Malpractice case against attorney dismissed

By The West Virginia Record | May 18, 2011

HUNTINGTON -– A dismissal order was issued for a lawsuit involving a Federal Correctional Institution Ashland inmate who accused his former attorney of fraud, attorney deceit and attorney malpractice.

Thomas Stamper, who formerly was an inmate at FCI Gilmer in Glenville, claimed the attorney appointed to represent him during a February 2007 lawsuit committed numerous acts of fraud, fraudulent concealment, breach of fiduciary duty, attorney deceit, intentional professional misconduct and attorney malpractice, according to a complaint filed Dec. 2, 2009, in Cabell Circuit Court.

Stamper claimed Dennis E. Kelley told him during their first visit together that there was nothing that he could do but cooperate and plead guilty and accept the court's punishment.

Claiming he was innocent and that he did not want to plead guilty to a crime he did not commit, Stamper asked Kelley why it did not make a difference that there was no real evidence against him and that all of the evidence had been found in someone else's house in which he did not live, according to the suit.

Stamper claimed he suffered defamation of reputation, family name and character; illegal confinement; intentional infliction of emotional distress; mental anguish; loss of wages; loss of property; loss of employment; and psychological abuse because of Kelley.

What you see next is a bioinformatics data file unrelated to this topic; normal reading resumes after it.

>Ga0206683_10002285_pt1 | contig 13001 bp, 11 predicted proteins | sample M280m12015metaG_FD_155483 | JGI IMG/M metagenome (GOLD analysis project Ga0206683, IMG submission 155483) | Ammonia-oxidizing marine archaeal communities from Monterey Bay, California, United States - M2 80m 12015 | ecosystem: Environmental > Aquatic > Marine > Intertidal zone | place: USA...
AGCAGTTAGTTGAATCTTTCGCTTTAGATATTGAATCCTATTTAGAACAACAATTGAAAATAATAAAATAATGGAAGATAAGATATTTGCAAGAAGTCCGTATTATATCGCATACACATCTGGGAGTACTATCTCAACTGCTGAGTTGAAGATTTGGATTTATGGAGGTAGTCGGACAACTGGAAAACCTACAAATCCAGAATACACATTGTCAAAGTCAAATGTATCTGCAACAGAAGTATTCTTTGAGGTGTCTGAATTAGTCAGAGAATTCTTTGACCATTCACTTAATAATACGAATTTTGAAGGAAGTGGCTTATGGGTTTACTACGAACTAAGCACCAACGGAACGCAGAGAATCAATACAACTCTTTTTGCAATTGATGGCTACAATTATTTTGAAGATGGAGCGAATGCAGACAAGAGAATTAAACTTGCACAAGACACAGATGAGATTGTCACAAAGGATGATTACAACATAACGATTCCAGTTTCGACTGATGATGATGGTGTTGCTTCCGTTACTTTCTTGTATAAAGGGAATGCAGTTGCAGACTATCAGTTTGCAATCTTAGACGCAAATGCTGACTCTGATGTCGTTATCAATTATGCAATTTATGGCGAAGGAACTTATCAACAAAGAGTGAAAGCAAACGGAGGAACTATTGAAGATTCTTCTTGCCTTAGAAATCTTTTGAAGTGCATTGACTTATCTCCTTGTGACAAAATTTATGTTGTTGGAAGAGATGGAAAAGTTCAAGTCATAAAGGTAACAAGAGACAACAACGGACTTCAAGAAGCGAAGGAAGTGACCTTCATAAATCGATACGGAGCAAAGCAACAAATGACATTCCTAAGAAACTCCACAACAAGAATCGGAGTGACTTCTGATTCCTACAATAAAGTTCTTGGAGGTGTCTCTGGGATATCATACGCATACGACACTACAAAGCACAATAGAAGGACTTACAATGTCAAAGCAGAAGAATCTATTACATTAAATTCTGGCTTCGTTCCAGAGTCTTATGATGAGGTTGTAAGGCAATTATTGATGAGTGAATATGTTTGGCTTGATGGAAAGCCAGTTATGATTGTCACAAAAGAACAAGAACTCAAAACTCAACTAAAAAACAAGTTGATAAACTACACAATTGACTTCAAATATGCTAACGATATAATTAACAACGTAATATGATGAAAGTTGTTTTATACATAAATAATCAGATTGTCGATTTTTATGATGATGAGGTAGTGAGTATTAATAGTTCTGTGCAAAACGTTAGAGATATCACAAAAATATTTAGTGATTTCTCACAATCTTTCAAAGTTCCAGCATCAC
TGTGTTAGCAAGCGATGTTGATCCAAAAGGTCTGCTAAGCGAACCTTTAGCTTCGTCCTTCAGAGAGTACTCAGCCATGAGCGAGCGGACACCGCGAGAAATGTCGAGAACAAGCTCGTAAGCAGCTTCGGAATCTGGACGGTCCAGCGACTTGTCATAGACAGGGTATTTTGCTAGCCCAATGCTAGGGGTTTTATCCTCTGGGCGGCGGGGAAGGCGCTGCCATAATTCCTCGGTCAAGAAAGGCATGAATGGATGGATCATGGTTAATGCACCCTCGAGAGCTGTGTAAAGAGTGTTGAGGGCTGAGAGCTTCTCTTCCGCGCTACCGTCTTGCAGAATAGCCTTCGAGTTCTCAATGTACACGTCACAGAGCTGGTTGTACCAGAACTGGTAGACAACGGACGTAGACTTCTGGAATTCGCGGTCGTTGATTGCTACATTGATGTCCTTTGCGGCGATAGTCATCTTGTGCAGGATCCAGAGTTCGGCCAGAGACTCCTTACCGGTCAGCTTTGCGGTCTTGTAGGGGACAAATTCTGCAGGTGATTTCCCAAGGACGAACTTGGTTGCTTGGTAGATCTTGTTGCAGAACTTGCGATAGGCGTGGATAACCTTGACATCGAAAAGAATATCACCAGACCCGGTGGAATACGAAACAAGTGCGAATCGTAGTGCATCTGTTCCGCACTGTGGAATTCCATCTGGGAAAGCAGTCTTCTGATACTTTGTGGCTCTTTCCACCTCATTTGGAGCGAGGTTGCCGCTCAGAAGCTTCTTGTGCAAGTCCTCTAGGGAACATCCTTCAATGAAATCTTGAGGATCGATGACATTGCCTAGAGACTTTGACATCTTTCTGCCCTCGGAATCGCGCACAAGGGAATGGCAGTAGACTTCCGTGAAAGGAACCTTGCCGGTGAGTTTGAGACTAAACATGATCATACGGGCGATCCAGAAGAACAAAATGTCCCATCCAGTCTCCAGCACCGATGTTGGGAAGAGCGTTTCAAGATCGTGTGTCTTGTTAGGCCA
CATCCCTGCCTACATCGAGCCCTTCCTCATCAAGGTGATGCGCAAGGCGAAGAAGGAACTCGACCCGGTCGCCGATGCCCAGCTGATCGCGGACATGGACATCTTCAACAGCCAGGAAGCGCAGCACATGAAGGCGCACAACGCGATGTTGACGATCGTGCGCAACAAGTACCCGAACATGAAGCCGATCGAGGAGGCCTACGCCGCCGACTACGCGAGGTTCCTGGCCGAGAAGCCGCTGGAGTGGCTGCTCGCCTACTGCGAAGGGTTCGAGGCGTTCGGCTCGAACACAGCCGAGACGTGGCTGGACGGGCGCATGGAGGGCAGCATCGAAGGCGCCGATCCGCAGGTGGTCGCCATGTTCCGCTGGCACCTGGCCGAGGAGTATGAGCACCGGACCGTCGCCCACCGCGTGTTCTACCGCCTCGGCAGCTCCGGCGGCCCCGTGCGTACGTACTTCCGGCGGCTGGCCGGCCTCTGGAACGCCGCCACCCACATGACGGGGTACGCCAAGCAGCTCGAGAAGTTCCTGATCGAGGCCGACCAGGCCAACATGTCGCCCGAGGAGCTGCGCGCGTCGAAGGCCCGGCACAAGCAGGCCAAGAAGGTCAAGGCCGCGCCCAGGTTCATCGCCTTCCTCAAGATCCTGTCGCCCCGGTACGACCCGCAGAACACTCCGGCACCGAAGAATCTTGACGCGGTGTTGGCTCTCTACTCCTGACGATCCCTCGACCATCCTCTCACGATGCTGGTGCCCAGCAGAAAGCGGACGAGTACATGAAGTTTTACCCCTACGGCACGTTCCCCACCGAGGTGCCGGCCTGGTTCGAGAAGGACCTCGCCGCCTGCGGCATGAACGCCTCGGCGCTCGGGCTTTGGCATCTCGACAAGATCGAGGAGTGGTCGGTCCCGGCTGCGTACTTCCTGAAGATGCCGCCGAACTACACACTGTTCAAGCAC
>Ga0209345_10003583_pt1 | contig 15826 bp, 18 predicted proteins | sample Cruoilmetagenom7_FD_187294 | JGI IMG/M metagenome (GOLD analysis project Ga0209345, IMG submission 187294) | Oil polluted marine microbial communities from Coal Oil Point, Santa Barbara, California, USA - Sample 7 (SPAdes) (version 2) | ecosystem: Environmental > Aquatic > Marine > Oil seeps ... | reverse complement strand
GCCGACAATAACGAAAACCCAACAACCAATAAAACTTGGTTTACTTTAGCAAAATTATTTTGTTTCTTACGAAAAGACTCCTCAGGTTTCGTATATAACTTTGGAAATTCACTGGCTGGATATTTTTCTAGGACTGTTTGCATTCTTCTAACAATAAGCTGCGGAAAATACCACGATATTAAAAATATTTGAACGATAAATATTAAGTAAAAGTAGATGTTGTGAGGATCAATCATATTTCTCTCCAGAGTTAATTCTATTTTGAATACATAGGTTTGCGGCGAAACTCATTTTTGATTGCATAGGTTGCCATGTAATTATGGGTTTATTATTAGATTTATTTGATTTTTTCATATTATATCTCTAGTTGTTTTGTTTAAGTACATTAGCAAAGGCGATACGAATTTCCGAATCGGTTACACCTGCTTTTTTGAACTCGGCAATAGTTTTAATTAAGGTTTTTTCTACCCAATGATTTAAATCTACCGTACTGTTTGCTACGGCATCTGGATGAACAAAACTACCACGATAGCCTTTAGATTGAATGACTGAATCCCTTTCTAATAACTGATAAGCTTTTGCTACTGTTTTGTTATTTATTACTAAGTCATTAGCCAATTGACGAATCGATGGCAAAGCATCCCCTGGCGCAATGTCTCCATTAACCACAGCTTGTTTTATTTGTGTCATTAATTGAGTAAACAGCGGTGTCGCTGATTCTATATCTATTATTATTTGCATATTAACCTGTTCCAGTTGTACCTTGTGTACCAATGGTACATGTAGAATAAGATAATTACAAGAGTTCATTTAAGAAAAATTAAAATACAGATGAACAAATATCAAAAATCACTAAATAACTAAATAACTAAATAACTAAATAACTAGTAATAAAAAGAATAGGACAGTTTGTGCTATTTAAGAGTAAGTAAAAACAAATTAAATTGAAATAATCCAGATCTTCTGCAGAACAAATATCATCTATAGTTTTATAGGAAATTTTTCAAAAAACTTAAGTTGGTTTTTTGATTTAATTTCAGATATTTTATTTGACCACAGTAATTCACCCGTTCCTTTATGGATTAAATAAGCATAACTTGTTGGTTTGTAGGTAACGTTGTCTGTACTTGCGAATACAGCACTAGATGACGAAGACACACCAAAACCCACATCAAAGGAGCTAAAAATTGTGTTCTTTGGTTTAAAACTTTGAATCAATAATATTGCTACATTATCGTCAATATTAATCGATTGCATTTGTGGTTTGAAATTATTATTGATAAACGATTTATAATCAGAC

On Dec. 22, 2009, Kelley asked the court to dismiss the complaint, claiming Stamper failed to allege any specific factual pleading of fraud, just accusations that Kelley was a government spy, according to Kelley's Motion to Dismiss on the Pleadings.

An Order for Dismissal was issued on March 22, 2010, stating that Stamper's complaint "fails to allege any specific factual pleading of fraud," according to the order.

Stamper responded to the Motion to Dismiss, claiming he did give factual evidence of fraud and that Kelley failed to deny or raise a defense, objection or request dismissal of the claims of breach of fiduciary duty, attorney deceit and attorney legal malpractice.

On April 26, 2010, Circuit Judge F. Jane Hustead issued a dismissal order, stating that the court reviewed the matter pursuant to the objection to the dismissal order, but that it was dismissing all pleadings "once more and finds that the plaintiff's objections to said order of dismissal have no merit."

Cabell Circuit Court case number: 09-C-943

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